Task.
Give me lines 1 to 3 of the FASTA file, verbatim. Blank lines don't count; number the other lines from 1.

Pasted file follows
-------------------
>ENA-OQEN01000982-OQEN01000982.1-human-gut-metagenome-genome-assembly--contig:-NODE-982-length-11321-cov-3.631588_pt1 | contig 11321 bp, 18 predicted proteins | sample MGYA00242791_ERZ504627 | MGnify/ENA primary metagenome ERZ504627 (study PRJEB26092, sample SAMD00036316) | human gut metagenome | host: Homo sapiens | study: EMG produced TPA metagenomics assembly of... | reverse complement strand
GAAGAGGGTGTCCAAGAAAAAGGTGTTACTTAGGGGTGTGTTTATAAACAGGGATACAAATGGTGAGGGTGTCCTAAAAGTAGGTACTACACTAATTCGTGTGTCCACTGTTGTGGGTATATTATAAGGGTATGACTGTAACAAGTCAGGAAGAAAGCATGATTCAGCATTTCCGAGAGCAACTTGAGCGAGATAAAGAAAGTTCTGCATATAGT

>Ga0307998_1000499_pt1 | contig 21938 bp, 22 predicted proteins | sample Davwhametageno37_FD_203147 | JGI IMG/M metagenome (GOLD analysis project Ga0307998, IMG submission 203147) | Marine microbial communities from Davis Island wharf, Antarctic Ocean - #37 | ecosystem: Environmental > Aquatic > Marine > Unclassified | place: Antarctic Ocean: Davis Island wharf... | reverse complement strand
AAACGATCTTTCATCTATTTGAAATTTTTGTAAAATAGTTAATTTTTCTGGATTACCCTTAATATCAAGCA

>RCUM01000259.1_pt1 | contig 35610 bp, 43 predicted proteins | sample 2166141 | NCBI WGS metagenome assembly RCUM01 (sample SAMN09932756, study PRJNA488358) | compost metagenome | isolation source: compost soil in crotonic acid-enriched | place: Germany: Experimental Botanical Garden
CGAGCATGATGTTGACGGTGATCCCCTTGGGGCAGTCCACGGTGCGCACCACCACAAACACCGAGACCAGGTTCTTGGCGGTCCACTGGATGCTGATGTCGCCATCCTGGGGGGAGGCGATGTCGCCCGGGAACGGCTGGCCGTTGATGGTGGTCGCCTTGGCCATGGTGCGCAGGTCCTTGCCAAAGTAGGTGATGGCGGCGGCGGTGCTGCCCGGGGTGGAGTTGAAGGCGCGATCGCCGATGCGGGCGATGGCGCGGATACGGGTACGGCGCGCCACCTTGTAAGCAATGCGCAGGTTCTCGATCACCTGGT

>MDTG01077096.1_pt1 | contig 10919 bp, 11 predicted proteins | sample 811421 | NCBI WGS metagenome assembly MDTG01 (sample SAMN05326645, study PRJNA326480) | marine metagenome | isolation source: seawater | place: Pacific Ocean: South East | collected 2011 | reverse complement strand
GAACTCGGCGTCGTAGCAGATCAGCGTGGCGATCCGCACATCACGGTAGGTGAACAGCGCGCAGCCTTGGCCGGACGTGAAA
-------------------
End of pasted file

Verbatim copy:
>ENA-OQEN01000982-OQEN01000982.1-human-gut-metagenome-genome-assembly--contig:-NODE-982-length-11321-cov-3.631588_pt1 | contig 11321 bp, 18 predicted proteins | sample MGYA00242791_ERZ504627 | MGnify/ENA primary metagenome ERZ504627 (study PRJEB26092, sample SAMD00036316) | human gut metagenome | host: Homo sapiens | study: EMG produced TPA metagenomics assembly of... | reverse complement strand
GAAGAGGGTGTCCAAGAAAAAGGTGTTACTTAGGGGTGTGTTTATAAACAGGGATACAAATGGTGAGGGTGTCCTAAAAGTAGGTACTACACTAATTCGTGTGTCCACTGTTGTGGGTATATTATAAGGGTATGACTGTAACAAGTCAGGAAGAAAGCATGATTCAGCATTTCCGAGAGCAACTTGAGCGAGATAAAGAAAGTTCTGCATATAGT

>Ga0307998_1000499_pt1 | contig 21938 bp, 22 predicted proteins | sample Davwhametageno37_FD_203147 | JGI IMG/M metagenome (GOLD analysis project Ga0307998, IMG submission 203147) | Marine microbial communities from Davis Island wharf, Antarctic Ocean - #37 | ecosystem: Environmental > Aquatic > Marine > Unclassified | place: Antarctic Ocean: Davis Island wharf... | reverse complement strand